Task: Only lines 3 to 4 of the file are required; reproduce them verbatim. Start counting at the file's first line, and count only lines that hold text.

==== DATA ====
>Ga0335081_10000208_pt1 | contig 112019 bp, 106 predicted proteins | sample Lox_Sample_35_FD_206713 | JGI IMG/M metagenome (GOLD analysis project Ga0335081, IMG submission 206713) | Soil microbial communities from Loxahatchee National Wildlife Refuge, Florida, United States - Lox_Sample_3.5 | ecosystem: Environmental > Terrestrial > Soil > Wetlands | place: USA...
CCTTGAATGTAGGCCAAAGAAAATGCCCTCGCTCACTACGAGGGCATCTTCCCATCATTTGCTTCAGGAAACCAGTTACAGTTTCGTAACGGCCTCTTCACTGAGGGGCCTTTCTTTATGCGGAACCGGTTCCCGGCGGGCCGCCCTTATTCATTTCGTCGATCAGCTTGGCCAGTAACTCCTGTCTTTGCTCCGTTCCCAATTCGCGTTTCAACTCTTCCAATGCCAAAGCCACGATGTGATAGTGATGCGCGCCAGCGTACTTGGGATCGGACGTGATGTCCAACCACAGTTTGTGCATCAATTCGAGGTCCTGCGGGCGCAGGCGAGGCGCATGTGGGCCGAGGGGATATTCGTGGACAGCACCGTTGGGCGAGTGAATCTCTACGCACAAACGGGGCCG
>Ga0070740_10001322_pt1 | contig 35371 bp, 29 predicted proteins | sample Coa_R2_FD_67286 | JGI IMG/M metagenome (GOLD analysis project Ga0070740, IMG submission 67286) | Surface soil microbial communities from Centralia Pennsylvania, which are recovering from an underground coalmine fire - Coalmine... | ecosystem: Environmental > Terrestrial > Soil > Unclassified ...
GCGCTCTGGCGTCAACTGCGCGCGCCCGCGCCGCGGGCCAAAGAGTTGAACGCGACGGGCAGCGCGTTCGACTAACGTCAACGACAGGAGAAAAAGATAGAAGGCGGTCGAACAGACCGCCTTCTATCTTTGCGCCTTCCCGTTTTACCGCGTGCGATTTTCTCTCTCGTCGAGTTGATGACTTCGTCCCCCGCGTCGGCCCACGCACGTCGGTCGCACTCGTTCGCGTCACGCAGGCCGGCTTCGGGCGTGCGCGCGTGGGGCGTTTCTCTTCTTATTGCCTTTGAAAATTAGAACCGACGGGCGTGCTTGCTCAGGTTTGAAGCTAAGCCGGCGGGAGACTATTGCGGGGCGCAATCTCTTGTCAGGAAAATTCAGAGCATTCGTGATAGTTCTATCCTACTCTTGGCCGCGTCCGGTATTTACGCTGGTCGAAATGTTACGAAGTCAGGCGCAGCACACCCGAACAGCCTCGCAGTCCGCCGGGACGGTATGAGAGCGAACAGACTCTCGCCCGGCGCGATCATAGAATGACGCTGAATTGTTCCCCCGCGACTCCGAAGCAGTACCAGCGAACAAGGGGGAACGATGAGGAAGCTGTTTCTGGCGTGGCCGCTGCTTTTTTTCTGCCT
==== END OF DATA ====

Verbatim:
>Ga0070740_10001322_pt1 | contig 35371 bp, 29 predicted proteins | sample Coa_R2_FD_67286 | JGI IMG/M metagenome (GOLD analysis project Ga0070740, IMG submission 67286) | Surface soil microbial communities from Centralia Pennsylvania, which are recovering from an underground coalmine fire - Coalmine... | ecosystem: Environmental > Terrestrial > Soil > Unclassified ...
GCGCTCTGGCGTCAACTGCGCGCGCCCGCGCCGCGGGCCAAAGAGTTGAACGCGACGGGCAGCGCGTTCGACTAACGTCAACGACAGGAGAAAAAGATAGAAGGCGGTCGAACAGACCGCCTTCTATCTTTGCGCCTTCCCGTTTTACCGCGTGCGATTTTCTCTCTCGTCGAGTTGATGACTTCGTCCCCCGCGTCGGCCCACGCACGTCGGTCGCACTCGTTCGCGTCACGCAGGCCGGCTTCGGGCGTGCGCGCGTGGGGCGTTTCTCTTCTTATTGCCTTTGAAAATTAGAACCGACGGGCGTGCTTGCTCAGGTTTGAAGCTAAGCCGGCGGGAGACTATTGCGGGGCGCAATCTCTTGTCAGGAAAATTCAGAGCATTCGTGATAGTTCTATCCTACTCTTGGCCGCGTCCGGTATTTACGCTGGTCGAAATGTTACGAAGTCAGGCGCAGCACACCCGAACAGCCTCGCAGTCCGCCGGGACGGTATGAGAGCGAACAGACTCTCGCCCGGCGCGATCATAGAATGACGCTGAATTGTTCCCCCGCGACTCCGAAGCAGTACCAGCGAACAAGGGGGAACGATGAGGAAGCTGTTTCTGGCGTGGCCGCTGCTTTTTTTCTGCCT